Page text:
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Unfortunately, the checksum/hash idea doesn't hold water. For a message 2N bytes in length, you'll have N bytes after you've averaged the data and a checksum of say 128 bits (8 bytes). You'll therefore have 2^(8*N) possible original messages and only 2^128 bits of information in your checksum. I'm being a bit vague about this, but the point is that the amount of information you have matters. MD5 checksum for instance is believed to require an average of 2^128 plaintexts to be tested to try and produce a given hash. Unfortunately you're going to have to try many, many more plaintexts than this because for any decent kind of hash/checksum it isn't possible to isolate the effects of changes to the plaintext.

Compression generally works in one of two ways: first, finding that some symbols (bytes, integers, whatever) occur more frequently than others and then encoding them using fewer bits (look up Huffman encoding) - however the price you pay is that you have to store the code as well. The other method is the ZIP method where strings of symbols are encoded as a single symbol if they occur more than once in your data. ZIP actually generates the symbol table on the fly and uses Huffman coding too, but that's the basic idea.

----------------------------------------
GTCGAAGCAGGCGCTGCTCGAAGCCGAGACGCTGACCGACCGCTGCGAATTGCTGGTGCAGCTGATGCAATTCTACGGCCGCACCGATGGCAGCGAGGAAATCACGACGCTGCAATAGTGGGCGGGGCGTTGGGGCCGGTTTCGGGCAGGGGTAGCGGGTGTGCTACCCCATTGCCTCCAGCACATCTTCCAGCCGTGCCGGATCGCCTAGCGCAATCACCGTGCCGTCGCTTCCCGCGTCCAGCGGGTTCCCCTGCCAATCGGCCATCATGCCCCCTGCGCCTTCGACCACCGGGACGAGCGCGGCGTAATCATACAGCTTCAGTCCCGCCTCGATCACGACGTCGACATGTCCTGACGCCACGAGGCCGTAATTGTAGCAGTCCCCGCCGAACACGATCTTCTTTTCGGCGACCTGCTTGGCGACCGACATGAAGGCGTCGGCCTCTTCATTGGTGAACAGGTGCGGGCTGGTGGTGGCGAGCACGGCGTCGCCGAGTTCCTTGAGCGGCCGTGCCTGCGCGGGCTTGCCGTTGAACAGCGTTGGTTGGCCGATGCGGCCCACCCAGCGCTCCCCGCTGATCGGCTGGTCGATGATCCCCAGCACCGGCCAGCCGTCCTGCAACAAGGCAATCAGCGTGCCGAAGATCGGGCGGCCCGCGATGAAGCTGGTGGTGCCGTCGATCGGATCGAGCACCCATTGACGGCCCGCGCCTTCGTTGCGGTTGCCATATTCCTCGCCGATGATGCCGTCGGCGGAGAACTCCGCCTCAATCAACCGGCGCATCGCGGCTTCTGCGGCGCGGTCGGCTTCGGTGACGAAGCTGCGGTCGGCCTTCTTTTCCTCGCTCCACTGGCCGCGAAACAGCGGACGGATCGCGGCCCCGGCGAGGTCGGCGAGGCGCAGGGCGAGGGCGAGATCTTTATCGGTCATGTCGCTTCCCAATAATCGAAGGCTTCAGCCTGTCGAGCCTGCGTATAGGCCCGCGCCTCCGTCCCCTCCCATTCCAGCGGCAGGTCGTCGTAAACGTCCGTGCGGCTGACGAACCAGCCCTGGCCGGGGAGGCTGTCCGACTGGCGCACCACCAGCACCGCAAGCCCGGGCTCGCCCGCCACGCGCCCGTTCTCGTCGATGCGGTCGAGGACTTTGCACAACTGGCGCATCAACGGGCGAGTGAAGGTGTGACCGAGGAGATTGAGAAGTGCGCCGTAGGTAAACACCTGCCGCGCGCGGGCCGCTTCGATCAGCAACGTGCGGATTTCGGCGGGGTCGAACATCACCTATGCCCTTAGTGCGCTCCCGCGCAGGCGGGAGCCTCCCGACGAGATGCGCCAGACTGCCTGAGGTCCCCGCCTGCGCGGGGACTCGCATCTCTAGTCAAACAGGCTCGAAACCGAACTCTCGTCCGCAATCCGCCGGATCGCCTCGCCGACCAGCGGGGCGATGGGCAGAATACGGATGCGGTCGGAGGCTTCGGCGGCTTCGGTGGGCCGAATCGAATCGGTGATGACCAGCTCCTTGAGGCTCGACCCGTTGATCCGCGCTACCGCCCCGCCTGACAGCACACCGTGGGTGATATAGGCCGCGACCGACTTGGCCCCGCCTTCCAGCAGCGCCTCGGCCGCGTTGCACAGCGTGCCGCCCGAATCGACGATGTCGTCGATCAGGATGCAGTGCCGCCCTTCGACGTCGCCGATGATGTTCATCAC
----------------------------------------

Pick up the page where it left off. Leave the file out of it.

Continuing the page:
Your method is more useful to something like audio or video encoding. Some systems work by having a method to guess what the next sample in the stream is, and then encode the corrections (usually using Huffman encoding or similar). I guess is would be similarly possible to construct something like that for compressing English text since as I understand it English has an entropy of about 1.5 bits per character (so you should be able to get about 5:1 compression in theory).

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To put a little more on ZQJ's post: